Liberia Is Not Cursed by God, But by Voters

Picture of a bad road in Southeastern Liberia that continues to hamper free movements of goods, and services as well as citizen movement.

.... The reality is when leaders are elected based on the size of their campaign coffers rather than their vision and integrity, it paves the way for an environment where public resources are mismanaged, misallocated, and misappropriated. 

It is mindblowing how Liberians think that it is God who will develop this country, not their votes. The essence of an election is not just about having a functioning democracy bbut also allowing citizens to voice their hopes, aspirations, and concerns. 

But in the case of Liberia, it is the opposite, as voting has now become more about short-term transactions than long-term investments in the well-being of the nation.  The resulting consequences are dire and far-reaching as leaders who are elected are ill-equipped to tackle critical issues such as education reform, healthcare access, infrastructure development, and economic growth.

This can be clearly seen in the ranking of Liberia in every development index in the past eight years, which ranks the country among the lowest in the world.  Just last year,  the Liberia Human Capital Index, according to the World Bank, was ranked at just 0.32 — performing better than only three African countries in the world, namely, the Central African Republic (0.29), Chad (0.31), and South Sudan (0.31)— out of 174 countries assessed. 

Also, in the sub-region, Liberia has the lowest human capital in ECOWAS, together with Mali and Niger.  Mauritius, which Liberia is older than by 122 years, has a far better human capital score than Liberia with a score of 0.62.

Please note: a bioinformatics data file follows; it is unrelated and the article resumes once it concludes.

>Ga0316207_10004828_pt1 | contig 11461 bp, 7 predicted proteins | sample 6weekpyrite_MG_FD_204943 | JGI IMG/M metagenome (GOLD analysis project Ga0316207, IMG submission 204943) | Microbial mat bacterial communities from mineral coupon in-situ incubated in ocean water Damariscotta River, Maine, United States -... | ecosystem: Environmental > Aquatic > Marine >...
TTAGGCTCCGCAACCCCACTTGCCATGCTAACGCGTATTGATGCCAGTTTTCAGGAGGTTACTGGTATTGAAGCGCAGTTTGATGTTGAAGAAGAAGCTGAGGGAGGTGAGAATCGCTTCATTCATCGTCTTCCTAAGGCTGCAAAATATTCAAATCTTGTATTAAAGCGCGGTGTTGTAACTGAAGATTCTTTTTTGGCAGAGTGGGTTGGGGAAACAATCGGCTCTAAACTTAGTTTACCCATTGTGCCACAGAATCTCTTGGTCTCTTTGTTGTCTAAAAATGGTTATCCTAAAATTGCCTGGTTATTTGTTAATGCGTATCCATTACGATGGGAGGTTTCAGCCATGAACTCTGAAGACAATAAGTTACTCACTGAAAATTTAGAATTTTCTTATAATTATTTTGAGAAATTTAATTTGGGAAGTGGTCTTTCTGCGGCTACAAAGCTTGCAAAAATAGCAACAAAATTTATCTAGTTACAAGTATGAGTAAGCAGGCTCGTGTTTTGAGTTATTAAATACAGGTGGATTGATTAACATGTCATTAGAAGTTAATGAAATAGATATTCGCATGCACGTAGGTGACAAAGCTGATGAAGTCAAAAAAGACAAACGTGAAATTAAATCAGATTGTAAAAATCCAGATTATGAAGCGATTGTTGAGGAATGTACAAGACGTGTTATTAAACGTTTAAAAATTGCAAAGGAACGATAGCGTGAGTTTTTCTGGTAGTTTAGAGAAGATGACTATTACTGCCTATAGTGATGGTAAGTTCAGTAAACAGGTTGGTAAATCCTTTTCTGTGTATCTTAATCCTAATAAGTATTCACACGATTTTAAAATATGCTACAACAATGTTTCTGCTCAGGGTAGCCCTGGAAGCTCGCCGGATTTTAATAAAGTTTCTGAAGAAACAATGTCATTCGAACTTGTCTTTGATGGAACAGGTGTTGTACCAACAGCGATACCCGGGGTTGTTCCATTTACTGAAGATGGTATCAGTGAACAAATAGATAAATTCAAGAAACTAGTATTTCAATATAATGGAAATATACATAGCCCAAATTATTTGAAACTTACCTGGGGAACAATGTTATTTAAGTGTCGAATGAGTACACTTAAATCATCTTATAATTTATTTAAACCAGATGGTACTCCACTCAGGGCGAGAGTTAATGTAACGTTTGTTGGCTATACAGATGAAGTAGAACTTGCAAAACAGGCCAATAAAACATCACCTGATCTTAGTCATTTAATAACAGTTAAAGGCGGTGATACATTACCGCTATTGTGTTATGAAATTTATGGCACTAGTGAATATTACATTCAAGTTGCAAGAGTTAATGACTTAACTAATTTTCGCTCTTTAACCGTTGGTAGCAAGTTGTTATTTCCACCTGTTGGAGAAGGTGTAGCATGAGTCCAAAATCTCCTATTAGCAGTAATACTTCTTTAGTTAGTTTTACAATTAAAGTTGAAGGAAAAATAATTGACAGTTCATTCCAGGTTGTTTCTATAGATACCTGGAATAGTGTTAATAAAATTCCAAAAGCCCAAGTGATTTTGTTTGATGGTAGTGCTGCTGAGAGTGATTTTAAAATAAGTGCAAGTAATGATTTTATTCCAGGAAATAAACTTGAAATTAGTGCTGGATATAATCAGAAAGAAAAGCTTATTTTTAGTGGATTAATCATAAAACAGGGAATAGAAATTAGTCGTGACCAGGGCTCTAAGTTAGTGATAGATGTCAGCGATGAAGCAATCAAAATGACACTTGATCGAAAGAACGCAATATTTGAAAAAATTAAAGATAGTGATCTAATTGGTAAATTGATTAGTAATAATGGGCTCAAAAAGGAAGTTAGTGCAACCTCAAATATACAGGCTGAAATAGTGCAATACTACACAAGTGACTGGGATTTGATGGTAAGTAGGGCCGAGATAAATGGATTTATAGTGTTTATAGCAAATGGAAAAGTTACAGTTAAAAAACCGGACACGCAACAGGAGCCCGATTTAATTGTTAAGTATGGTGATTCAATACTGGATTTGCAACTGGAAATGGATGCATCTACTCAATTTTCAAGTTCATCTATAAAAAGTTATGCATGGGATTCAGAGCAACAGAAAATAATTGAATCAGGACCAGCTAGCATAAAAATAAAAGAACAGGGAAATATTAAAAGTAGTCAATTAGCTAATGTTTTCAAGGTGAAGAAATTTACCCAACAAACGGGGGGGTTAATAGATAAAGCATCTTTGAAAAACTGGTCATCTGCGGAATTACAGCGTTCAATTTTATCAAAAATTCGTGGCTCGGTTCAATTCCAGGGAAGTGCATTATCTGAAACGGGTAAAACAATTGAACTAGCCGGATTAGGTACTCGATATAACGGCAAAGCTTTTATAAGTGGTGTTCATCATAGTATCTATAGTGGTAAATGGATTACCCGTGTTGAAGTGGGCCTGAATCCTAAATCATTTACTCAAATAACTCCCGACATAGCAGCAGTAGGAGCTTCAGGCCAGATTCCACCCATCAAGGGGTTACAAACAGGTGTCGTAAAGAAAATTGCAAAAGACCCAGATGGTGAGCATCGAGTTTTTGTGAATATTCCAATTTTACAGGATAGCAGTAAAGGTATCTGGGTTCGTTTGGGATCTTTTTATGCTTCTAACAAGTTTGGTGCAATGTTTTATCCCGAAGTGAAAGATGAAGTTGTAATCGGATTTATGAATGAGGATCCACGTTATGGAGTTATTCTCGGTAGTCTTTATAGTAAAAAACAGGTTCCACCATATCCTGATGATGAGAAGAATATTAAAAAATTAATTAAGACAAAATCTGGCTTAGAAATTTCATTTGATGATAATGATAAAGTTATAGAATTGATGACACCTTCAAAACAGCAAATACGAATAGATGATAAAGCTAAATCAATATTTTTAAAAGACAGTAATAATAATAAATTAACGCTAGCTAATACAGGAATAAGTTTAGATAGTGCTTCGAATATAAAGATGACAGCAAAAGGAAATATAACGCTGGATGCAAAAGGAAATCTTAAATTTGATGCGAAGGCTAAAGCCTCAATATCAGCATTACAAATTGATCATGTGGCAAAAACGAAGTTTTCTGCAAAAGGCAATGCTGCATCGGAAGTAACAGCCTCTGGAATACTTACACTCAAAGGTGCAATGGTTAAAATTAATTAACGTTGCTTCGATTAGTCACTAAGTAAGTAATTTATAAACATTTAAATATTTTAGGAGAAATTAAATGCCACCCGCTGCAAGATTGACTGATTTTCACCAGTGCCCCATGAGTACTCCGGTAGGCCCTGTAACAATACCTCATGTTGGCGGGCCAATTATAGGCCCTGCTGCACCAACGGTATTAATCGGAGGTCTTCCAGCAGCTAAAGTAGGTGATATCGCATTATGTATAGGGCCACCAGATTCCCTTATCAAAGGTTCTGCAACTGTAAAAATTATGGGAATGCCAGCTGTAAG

Despite these worrisome statistics, Liberian voters care less about policy discussions, which are needed to find solutions to the ever-depreciating human capital development of the country but more about pocket and belly.  

This is why Liberian elections are considered as ‘chopping season’, where masses of youth and young adults trade their voter identification card serial numbers to the highest bidders. This short-sighted attitude toward the democratic process feeds into voter-tricking activities, which in itself undermines the purity of electoral outcomes. 

This is currently the case as we draw closer to the October 10 elections.  

Yet, at the end of the day, those who sold their votes (and their hopes for a better Liberia) will cry foul when the country remains among the lowest performers among other nations, while its ‘elected’ leaders use the power and influence of their positions to amass wealth and opportunities for themselves. 

Why cry when you prioritize gifts over policy discussions — neglecting your duty as responsible citizens and compromising the integrity of the electoral process?  What is baffling is that these very voters expect a leadership that is accountable and transparent, with a genuine commitment to addressing the challenges facing Liberia.